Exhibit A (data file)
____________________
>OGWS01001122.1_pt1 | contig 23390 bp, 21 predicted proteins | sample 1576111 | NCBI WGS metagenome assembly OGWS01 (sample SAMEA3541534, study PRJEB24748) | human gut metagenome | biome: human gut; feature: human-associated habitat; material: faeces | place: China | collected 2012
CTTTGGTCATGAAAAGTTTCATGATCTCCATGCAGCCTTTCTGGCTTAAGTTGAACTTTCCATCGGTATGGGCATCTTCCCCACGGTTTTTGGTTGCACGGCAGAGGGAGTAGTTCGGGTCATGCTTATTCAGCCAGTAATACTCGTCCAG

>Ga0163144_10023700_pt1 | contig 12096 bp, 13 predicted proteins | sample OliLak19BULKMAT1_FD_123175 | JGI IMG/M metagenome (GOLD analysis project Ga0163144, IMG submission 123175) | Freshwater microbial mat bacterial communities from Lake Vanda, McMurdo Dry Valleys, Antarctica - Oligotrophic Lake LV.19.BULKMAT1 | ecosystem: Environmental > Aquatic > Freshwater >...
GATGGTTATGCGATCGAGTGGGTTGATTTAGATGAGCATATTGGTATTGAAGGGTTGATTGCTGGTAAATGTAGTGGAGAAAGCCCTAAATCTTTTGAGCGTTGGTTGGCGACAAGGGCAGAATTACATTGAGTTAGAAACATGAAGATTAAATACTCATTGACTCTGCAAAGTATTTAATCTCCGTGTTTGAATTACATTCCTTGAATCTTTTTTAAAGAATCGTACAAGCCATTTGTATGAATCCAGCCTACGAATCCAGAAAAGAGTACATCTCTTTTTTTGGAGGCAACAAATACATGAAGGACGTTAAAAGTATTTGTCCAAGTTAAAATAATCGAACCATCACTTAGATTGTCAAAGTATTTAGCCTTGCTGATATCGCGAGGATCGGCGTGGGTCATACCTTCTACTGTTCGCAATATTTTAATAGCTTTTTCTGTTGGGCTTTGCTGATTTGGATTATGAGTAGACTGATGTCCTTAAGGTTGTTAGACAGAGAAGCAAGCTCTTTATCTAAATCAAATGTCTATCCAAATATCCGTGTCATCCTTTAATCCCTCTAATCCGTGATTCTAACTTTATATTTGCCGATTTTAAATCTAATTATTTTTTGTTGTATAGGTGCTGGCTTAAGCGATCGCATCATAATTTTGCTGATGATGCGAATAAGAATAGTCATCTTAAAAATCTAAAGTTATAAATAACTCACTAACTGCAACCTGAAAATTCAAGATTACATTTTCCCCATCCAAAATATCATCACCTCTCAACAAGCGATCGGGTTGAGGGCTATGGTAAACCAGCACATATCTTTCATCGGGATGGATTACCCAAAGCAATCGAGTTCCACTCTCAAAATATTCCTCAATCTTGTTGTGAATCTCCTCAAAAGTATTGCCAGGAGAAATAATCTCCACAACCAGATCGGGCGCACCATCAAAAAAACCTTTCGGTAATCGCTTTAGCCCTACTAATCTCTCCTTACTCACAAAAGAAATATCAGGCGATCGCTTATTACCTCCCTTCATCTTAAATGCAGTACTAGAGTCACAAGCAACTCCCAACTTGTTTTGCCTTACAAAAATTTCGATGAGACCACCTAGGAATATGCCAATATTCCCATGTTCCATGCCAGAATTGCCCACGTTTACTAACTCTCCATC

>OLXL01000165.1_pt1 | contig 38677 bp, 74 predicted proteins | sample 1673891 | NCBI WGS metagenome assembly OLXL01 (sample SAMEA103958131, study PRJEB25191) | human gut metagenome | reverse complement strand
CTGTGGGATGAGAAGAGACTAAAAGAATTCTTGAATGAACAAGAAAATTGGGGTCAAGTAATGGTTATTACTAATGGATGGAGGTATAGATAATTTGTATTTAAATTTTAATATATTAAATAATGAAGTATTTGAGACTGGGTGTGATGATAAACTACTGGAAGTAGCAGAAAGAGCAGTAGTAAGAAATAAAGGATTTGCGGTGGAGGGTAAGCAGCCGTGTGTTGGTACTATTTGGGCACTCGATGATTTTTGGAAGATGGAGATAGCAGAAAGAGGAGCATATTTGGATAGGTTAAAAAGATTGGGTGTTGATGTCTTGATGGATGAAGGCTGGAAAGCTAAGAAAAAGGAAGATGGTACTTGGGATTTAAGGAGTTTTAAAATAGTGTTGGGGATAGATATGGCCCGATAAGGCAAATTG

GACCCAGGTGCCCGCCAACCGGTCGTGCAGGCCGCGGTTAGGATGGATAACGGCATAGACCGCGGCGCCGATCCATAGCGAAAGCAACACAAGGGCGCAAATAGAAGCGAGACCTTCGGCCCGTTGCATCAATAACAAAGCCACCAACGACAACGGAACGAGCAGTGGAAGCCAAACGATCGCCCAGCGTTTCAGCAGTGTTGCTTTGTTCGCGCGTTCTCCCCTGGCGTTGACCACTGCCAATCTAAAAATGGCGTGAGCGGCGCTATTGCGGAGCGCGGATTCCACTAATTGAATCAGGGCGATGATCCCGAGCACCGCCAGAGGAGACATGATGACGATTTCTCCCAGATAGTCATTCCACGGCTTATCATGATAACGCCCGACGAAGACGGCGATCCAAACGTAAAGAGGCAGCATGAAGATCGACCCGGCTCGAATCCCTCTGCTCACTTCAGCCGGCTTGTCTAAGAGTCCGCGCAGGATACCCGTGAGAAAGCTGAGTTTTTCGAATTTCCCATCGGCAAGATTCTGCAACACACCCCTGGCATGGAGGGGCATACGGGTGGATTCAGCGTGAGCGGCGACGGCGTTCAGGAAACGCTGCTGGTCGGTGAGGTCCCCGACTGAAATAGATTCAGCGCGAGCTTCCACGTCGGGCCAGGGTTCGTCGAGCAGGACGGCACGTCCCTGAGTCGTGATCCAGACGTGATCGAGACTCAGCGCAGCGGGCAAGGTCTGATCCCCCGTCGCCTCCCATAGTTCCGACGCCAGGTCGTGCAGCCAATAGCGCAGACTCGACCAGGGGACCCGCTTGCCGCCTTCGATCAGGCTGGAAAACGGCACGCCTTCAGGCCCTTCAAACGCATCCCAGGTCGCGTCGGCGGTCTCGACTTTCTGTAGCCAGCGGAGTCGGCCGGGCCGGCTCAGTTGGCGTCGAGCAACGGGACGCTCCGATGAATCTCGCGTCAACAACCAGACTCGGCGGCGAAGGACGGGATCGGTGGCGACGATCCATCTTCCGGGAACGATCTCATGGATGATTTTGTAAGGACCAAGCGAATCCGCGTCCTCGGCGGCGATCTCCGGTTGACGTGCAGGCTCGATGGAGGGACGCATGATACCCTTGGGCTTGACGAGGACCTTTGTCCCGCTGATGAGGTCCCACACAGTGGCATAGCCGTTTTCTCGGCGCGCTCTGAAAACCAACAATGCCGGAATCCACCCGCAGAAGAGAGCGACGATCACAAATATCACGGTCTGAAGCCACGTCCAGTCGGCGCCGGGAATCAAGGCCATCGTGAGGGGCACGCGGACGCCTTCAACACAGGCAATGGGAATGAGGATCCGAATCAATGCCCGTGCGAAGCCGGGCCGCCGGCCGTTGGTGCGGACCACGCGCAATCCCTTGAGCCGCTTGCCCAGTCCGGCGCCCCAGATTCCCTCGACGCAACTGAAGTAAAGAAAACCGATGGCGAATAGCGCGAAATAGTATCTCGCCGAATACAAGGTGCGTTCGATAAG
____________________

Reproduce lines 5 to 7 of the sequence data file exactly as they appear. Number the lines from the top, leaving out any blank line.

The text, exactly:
>OLXL01000165.1_pt1 | contig 38677 bp, 74 predicted proteins | sample 1673891 | NCBI WGS metagenome assembly OLXL01 (sample SAMEA103958131, study PRJEB25191) | human gut metagenome | reverse complement strand
CTGTGGGATGAGAAGAGACTAAAAGAATTCTTGAATGAACAAGAAAATTGGGGTCAAGTAATGGTTATTACTAATGGATGGAGGTATAGATAATTTGTATTTAAATTTTAATATATTAAATAATGAAGTATTTGAGACTGGGTGTGATGATAAACTACTGGAAGTAGCAGAAAGAGCAGTAGTAAGAAATAAAGGATTTGCGGTGGAGGGTAAGCAGCCGTGTGTTGGTACTATTTGGGCACTCGATGATTTTTGGAAGATGGAGATAGCAGAAAGAGGAGCATATTTGGATAGGTTAAAAAGATTGGGTGTTGATGTCTTGATGGATGAAGGCTGGAAAGCTAAGAAAAAGGAAGATGGTACTTGGGATTTAAGGAGTTTTAAAATAGTGTTGGGGATAGATATGGCCCGATAAGGCAAATTG

GACCCAGGTGCCCGCCAACCGGTCGTGCAGGCCGCGGTTAGGATGGATAACGGCATAGACCGCGGCGCCGATCCATAGCGAAAGCAACACAAGGGCGCAAATAGAAGCGAGACCTTCGGCCCGTTGCATCAATAACAAAGCCACCAACGACAACGGAACGAGCAGTGGAAGCCAAACGATCGCCCAGCGTTTCAGCAGTGTTGCTTTGTTCGCGCGTTCTCCCCTGGCGTTGACCACTGCCAATCTAAAAATGGCGTGAGCGGCGCTATTGCGGAGCGCGGATTCCACTAATTGAATCAGGGCGATGATCCCGAGCACCGCCAGAGGAGACATGATGACGATTTCTCCCAGATAGTCATTCCACGGCTTATCATGATAACGCCCGACGAAGACGGCGATCCAAACGTAAAGAGGCAGCATGAAGATCGACCCGGCTCGAATCCCTCTGCTCACTTCAGCCGGCTTGTCTAAGAGTCCGCGCAGGATACCCGTGAGAAAGCTGAGTTTTTCGAATTTCCCATCGGCAAGATTCTGCAACACACCCCTGGCATGGAGGGGCATACGGGTGGATTCAGCGTGAGCGGCGACGGCGTTCAGGAAACGCTGCTGGTCGGTGAGGTCCCCGACTGAAATAGATTCAGCGCGAGCTTCCACGTCGGGCCAGGGTTCGTCGAGCAGGACGGCACGTCCCTGAGTCGTGATCCAGACGTGATCGAGACTCAGCGCAGCGGGCAAGGTCTGATCCCCCGTCGCCTCCCATAGTTCCGACGCCAGGTCGTGCAGCCAATAGCGCAGACTCGACCAGGGGACCCGCTTGCCGCCTTCGATCAGGCTGGAAAACGGCACGCCTTCAGGCCCTTCAAACGCATCCCAGGTCGCGTCGGCGGTCTCGACTTTCTGTAGCCAGCGGAGTCGGCCGGGCCGGCTCAGTTGGCGTCGAGCAACGGGACGCTCCGATGAATCTCGCGTCAACAACCAGACTCGGCGGCGAAGGACGGGATCGGTGGCGACGATCCATCTTCCGGGAACGATCTCATGGATGATTTTGTAAGGACCAAGCGAATCCGCGTCCTCGGCGGCGATCTCCGGTTGACGTGCAGGCTCGATGGAGGGACGCATGATACCCTTGGGCTTGACGAGGACCTTTGTCCCGCTGATGAGGTCCCACACAGTGGCATAGCCGTTTTCTCGGCGCGCTCTGAAAACCAACAATGCCGGAATCCACCCGCAGAAGAGAGCGACGATCACAAATATCACGGTCTGAAGCCACGTCCAGTCGGCGCCGGGAATCAAGGCCATCGTGAGGGGCACGCGGACGCCTTCAACACAGGCAATGGGAATGAGGATCCGAATCAATGCCCGTGCGAAGCCGGGCCGCCGGCCGTTGGTGCGGACCACGCGCAATCCCTTGAGCCGCTTGCCCAGTCCGGCGCCCCAGATTCCCTCGACGCAACTGAAGTAAAGAAAACCGATGGCGAATAGCGCGAAATAGTATCTCGCCGAATACAAGGTGCGTTCGATAAG